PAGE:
Lucy Wan

Lucy Wan

Fair Lucy she sits at her father’s door,
A-weeping and making moan,
And by there came her brother dear:
‘What ails thee, Lucy Wan?’

‘I ail, and I ail, dear brother,’ she said,
‘I’ll tell you the reason why;
There is a child between my two sides,
Between you, dear Billy, and I.’

And he has drawn his good broad sword,
That hung down by his knee,
And he has cutted off Lucy Wan’s head.
And her fair body in three.

‘Oh, I have cutted off my greyhound’s head,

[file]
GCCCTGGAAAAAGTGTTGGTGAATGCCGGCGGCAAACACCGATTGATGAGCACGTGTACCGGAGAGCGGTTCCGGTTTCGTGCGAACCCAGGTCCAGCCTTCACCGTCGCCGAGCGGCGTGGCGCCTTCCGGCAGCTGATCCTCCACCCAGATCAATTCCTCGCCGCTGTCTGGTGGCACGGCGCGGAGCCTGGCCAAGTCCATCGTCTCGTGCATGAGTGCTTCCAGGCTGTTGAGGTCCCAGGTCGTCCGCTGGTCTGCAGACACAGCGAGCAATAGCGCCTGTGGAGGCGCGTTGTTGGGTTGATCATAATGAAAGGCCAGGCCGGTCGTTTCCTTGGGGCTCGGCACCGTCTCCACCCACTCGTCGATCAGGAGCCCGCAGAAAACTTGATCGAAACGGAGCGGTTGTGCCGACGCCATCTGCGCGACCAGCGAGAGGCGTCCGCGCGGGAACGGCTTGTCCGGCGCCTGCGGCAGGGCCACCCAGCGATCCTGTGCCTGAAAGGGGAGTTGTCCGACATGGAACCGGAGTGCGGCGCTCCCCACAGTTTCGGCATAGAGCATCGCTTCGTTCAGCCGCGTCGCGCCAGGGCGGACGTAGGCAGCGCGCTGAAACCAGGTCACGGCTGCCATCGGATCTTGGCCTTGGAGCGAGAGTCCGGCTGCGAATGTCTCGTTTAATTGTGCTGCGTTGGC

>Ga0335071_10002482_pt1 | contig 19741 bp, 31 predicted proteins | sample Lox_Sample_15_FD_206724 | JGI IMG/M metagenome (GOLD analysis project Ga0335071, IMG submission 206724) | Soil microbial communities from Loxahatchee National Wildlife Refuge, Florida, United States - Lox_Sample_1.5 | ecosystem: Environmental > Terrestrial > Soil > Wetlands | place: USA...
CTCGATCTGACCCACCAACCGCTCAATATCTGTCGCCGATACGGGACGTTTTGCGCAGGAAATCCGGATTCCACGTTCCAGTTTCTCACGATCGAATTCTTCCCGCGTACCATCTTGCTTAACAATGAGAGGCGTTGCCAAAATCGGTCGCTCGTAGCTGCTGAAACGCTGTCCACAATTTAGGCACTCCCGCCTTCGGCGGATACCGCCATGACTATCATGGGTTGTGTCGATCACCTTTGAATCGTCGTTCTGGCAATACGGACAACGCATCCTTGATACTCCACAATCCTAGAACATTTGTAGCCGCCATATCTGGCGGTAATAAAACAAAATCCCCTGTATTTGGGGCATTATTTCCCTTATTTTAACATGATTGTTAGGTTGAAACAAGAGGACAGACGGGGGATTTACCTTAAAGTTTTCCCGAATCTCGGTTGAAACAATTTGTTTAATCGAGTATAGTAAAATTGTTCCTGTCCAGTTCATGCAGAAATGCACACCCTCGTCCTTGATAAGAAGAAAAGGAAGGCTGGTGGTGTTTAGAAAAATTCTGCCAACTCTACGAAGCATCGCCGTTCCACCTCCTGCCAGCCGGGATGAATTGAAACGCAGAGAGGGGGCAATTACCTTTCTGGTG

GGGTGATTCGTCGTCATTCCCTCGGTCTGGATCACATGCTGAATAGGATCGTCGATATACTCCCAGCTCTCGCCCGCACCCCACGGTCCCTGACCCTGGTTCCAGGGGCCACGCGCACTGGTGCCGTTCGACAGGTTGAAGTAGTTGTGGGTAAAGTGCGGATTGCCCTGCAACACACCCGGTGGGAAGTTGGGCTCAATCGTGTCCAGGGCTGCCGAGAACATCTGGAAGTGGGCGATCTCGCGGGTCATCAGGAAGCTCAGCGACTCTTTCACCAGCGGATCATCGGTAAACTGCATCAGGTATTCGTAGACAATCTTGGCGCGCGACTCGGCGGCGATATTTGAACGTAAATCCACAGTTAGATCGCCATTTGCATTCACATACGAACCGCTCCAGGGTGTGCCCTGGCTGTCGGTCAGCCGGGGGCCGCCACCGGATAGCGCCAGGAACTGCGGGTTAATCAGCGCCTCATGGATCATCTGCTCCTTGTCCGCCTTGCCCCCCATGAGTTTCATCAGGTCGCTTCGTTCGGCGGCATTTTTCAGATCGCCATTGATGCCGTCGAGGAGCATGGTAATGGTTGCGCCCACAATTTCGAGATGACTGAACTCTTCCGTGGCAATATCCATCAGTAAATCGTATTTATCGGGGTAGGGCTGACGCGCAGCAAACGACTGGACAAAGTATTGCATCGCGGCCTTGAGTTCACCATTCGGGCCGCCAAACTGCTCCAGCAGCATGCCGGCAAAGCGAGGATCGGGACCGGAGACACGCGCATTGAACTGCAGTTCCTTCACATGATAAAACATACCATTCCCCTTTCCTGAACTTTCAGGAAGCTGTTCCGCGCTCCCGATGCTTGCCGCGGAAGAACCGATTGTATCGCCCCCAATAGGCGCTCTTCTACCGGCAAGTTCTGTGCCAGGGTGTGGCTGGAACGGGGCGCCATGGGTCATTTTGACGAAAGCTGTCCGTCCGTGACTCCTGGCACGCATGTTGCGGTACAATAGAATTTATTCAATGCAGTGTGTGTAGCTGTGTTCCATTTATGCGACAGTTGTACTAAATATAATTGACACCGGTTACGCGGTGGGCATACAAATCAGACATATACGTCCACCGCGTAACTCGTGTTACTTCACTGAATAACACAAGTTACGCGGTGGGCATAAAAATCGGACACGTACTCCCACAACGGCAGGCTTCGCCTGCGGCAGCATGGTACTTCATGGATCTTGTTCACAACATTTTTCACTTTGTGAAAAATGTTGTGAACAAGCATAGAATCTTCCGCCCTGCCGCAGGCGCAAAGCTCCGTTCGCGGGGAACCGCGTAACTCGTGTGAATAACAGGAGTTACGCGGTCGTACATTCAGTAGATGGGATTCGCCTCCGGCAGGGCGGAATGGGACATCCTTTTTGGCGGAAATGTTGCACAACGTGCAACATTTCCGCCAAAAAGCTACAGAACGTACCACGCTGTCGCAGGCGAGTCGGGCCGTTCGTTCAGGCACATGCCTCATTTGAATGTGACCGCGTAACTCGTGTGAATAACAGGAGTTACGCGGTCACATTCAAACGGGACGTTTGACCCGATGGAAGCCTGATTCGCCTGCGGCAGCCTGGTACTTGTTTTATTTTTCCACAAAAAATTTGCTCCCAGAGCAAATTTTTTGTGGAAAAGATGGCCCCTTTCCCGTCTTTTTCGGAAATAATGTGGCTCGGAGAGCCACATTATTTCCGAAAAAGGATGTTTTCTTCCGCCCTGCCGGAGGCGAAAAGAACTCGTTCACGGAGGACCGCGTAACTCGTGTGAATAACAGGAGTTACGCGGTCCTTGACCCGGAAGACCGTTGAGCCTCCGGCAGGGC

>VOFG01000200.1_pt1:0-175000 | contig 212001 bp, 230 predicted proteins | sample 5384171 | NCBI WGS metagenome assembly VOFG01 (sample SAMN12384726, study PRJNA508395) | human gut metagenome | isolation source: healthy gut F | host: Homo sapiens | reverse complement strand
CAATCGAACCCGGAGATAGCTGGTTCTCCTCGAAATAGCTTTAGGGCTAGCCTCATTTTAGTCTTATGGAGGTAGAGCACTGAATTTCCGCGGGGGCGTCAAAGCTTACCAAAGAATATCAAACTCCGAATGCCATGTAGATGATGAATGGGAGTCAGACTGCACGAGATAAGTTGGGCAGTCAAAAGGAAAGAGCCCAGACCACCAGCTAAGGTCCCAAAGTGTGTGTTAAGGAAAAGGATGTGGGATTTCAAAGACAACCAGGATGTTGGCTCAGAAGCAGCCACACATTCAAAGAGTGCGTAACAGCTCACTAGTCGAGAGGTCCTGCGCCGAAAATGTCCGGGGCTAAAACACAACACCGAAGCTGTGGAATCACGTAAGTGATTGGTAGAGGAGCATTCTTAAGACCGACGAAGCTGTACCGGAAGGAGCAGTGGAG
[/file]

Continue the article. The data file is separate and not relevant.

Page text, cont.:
And I pray you pardon me.’
‘Oh, this is not the blood of our greyhound,
But the blood of our Lucy.’

‘Oh, what shall you do when your father
comes to know?
My son, pray tell unto me.’
‘I shall dress myself in a new suit of blue
And sail to some far country.’

‘Oh, what will you do with your houses
and your lands?
My son, pray tell unto me?’
‘Oh, I shall leave them all to
my children so small,
By one, by two, by three.’

‘Oh, when shall you turn to your
own wife again?
My son, pray tell unto me.’
‘When the sun and the moon rise
over yonder hill,
And I hope that may never, never be.’

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